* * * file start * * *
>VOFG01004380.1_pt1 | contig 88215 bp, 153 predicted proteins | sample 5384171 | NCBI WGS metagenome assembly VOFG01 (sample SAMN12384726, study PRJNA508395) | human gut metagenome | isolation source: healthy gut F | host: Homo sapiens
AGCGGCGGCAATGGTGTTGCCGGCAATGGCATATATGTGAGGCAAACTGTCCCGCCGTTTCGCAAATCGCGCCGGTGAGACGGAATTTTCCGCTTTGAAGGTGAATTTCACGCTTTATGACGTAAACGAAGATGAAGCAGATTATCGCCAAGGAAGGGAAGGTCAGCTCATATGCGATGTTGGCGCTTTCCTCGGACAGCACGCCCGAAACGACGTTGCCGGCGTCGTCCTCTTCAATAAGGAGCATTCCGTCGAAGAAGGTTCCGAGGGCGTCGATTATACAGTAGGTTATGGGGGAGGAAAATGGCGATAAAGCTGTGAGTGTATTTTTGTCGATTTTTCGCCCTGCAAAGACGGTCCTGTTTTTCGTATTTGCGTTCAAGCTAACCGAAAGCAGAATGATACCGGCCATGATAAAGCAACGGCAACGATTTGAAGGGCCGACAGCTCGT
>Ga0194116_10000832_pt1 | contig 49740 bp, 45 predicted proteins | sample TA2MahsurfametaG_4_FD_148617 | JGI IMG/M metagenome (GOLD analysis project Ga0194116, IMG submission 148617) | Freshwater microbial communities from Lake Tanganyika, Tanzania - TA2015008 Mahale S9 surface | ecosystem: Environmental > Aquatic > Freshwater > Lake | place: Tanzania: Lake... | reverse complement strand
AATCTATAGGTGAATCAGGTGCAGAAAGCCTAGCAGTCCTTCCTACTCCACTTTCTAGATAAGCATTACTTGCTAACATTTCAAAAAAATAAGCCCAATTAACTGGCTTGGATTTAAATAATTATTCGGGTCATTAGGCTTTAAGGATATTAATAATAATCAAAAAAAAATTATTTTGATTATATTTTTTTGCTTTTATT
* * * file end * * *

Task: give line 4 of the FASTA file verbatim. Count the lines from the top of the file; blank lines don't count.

AATCTATAGGTGAATCAGGTGCAGAAAGCCTAGCAGTCCTTCCTACTCCACTTTCTAGATAAGCATTACTTGCTAACATTTCAAAAAAATAAGCCCAATTAACTGGCTTGGATTTAAATAATTATTCGGGTCATTAGGCTTTAAGGATATTAATAATAATCAAAAAAAAATTATTTTGATTATATTTTTTTGCTTTTATT